The peso is unlikely to strengthen beyond P47 to the US dollar by the end of the year, analysts said, given factors such as divergent monetary policies, concerns over growth in China and in emerging markets plus a plunge in commodity prices.
“The Philippine peso ending this year below P47 is increasingly unlikely,” ING Bank senior economist Joey Cuyegkeng said in report, noting that while markets have accepted the likelihood of a US interest rate hike, other central banks were expected to continue easing policy.
“The major focus is on the outcome of the FOMC (Federal Open Market Committee) meeting [on Dec. 15-16),” Cuyugkeng said.
The US Federal Reserve’s policymaking body is widely expected to approve its first interest rate hike in nearly a decade on Wednesday (Thursday in Manila).
“FOMC is expected to lift policy rates this week, having prepared the market for such since October and supported by relatively favorable economic reports in housing, services and consumer spending. Manufacturing indicators are mixed,” Cuyugkeng added.
Other major central banks and some Asian central banks, meanwhile, are expected to continue easing monetary policy to support growth.
“Central banks of Thailand, Indonesia, Philippines and Japan [will[ review their monetary policy settings and stance. The market expects that these Asian central banks would keep policy settings steady,” he said.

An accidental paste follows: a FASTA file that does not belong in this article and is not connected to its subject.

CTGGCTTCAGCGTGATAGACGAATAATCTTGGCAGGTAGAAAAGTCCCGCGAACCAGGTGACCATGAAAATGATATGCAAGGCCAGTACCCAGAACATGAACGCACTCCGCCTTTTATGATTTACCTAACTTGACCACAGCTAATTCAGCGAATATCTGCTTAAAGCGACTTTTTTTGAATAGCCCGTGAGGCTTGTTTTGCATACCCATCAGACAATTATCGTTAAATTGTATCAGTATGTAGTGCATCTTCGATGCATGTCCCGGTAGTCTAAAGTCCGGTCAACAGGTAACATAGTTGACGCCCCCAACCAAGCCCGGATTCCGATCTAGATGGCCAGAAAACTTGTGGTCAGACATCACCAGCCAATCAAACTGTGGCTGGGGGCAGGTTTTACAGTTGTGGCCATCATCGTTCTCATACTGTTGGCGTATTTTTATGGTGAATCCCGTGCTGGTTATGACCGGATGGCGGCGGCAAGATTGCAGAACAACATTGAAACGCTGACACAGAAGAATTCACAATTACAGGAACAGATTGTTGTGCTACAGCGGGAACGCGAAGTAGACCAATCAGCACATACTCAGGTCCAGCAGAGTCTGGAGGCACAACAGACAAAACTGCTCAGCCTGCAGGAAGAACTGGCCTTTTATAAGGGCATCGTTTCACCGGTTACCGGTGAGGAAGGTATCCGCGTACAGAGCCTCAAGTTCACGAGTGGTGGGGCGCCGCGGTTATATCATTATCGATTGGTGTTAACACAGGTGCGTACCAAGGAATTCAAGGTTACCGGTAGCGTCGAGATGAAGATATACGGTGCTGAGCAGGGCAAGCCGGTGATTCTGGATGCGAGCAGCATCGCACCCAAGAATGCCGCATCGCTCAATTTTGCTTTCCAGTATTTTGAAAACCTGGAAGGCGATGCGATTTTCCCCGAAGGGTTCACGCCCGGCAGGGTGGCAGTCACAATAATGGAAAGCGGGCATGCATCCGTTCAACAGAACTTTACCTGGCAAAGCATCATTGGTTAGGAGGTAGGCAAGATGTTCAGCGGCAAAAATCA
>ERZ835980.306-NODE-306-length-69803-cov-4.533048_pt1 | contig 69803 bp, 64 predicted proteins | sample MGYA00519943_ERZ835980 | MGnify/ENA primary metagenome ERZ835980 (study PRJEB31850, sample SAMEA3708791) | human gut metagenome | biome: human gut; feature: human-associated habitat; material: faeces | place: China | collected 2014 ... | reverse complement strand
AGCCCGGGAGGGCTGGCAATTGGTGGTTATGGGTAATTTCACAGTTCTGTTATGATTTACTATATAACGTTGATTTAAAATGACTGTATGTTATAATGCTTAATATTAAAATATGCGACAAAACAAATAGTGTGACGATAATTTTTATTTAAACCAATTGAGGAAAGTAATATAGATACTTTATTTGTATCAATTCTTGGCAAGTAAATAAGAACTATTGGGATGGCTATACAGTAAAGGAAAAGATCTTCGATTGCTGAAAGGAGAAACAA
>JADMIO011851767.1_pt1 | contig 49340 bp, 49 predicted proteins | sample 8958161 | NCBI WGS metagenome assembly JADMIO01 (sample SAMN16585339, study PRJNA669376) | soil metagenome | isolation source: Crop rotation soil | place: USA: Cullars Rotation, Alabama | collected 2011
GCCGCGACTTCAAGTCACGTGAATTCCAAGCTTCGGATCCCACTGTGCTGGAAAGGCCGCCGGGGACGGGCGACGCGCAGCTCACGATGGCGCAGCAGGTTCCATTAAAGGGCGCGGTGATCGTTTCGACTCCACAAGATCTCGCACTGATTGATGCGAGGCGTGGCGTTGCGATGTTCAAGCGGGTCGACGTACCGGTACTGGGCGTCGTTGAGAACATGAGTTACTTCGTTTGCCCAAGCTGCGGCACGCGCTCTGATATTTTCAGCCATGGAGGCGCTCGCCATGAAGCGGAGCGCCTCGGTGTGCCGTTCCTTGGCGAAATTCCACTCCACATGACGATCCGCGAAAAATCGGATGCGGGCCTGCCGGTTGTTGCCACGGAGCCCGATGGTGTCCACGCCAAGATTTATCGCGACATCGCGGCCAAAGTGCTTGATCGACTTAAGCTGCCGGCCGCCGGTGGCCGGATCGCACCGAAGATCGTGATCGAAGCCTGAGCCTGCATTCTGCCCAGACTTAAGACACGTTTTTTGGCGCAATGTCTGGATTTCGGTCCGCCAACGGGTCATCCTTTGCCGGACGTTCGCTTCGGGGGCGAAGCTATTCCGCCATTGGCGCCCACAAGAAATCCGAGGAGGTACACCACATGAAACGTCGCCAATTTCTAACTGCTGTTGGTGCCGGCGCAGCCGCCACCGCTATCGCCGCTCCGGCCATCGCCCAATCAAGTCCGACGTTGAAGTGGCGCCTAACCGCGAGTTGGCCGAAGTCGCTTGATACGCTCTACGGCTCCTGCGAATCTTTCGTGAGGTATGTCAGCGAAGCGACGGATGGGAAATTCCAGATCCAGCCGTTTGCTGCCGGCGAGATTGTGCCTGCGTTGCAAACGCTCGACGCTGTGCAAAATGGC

A Fed rate hike would boost the dollar, Cuyugkeng noted, along with regional developments such as a weaker yuan, China’s economic slowdown and sharp commodity price drops.
“Aside from monetary and fiscal stimuli, markets have been surprised by the steady weaker fixing of Chinese yuan last week. The weaker yuan fixing has been a negative surprise for Asian currencies which revived possible competitive weakeing,” he said.
“The low commodity prices raised concerns of credit issues that could lead to significant credit risk,” he added.
In a separate report, the research arm of Metrobank said markets could see increased volatility after the Fed meeting.
“After seven years, the US Fed is expected to exit the loose monetary policy it has implemented amid a now stronger economy,” Metrobank Research analyst Pauline Revillas said.
She noted that volatility becane more pronounced leading up to the FOMC meeting, with investors scrambling out of emerging market assets sending stocks and currencies down.
“The yearend forecast of P46.80 which we issued last September now appears tenuous given the current level and the on-going market volatility. More likely the peso may settle between the P47 to P48 range until yearend given the current breakthroughs at the P47.30 levels,” Revillas said.
Nevertheless, overseas Filipino workers remittance flows and business process outsourcing receipts could continue to lend support to the peso, she noted.
“Our long-term outlook is still that of relative peso appreciation versus the yearend exchange rate as funds may flow back to the Philippines given the economy’s still strong macro potentials, though market volatility and sentiment will likely keep a dampener on things,” Revillas said.
Trading at the Philippine Dealing System (PDS) on Wednesday saw the peso closing at P47.34:$1, the same finish on Tuesday and Monday.
The currency opened at P47.35 to $1 before trading between P47.29 and P47.36. Total volume transacted rose to P604.9 million from P497.4 million previously.